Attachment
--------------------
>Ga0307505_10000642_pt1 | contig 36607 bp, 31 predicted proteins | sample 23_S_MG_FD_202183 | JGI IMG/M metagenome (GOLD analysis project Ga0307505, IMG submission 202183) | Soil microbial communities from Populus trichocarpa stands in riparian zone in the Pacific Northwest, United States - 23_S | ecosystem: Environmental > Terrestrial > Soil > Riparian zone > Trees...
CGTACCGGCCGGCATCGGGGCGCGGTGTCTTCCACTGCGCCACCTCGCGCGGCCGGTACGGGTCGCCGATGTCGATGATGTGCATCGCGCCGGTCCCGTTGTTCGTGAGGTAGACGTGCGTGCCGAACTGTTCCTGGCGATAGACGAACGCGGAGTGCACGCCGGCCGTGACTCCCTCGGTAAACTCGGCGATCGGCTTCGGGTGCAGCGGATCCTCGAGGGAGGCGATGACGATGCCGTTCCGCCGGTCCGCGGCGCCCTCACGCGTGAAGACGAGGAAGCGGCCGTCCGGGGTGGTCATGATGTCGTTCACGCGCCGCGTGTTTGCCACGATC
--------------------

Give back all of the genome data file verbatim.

>Ga0307505_10000642_pt1 | contig 36607 bp, 31 predicted proteins | sample 23_S_MG_FD_202183 | JGI IMG/M metagenome (GOLD analysis project Ga0307505, IMG submission 202183) | Soil microbial communities from Populus trichocarpa stands in riparian zone in the Pacific Northwest, United States - 23_S | ecosystem: Environmental > Terrestrial > Soil > Riparian zone > Trees...
CGTACCGGCCGGCATCGGGGCGCGGTGTCTTCCACTGCGCCACCTCGCGCGGCCGGTACGGGTCGCCGATGTCGATGATGTGCATCGCGCCGGTCCCGTTGTTCGTGAGGTAGACGTGCGTGCCGAACTGTTCCTGGCGATAGACGAACGCGGAGTGCACGCCGGCCGTGACTCCCTCGGTAAACTCGGCGATCGGCTTCGGGTGCAGCGGATCCTCGAGGGAGGCGATGACGATGCCGTTCCGCCGGTCCGCGGCGCCCTCACGCGTGAAGACGAGGAAGCGGCCGTCCGGGGTGGTCATGATGTCGTTCACGCGCCGCGTGTTTGCCACGATC